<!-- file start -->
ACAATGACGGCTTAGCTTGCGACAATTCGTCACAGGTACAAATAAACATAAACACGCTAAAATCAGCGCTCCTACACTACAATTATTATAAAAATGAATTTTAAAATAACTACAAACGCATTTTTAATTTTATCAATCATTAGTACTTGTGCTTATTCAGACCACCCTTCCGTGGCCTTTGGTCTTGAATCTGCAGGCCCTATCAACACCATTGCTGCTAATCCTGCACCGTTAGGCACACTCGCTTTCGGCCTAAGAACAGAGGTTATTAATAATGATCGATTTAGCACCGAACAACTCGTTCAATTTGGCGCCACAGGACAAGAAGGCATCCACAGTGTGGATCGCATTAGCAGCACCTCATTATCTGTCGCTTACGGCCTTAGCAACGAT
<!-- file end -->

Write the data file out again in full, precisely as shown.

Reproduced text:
ACAATGACGGCTTAGCTTGCGACAATTCGTCACAGGTACAAATAAACATAAACACGCTAAAATCAGCGCTCCTACACTACAATTATTATAAAAATGAATTTTAAAATAACTACAAACGCATTTTTAATTTTATCAATCATTAGTACTTGTGCTTATTCAGACCACCCTTCCGTGGCCTTTGGTCTTGAATCTGCAGGCCCTATCAACACCATTGCTGCTAATCCTGCACCGTTAGGCACACTCGCTTTCGGCCTAAGAACAGAGGTTATTAATAATGATCGATTTAGCACCGAACAACTCGTTCAATTTGGCGCCACAGGACAAGAAGGCATCCACAGTGTGGATCGCATTAGCAGCACCTCATTATCTGTCGCTTACGGCCTTAGCAACGAT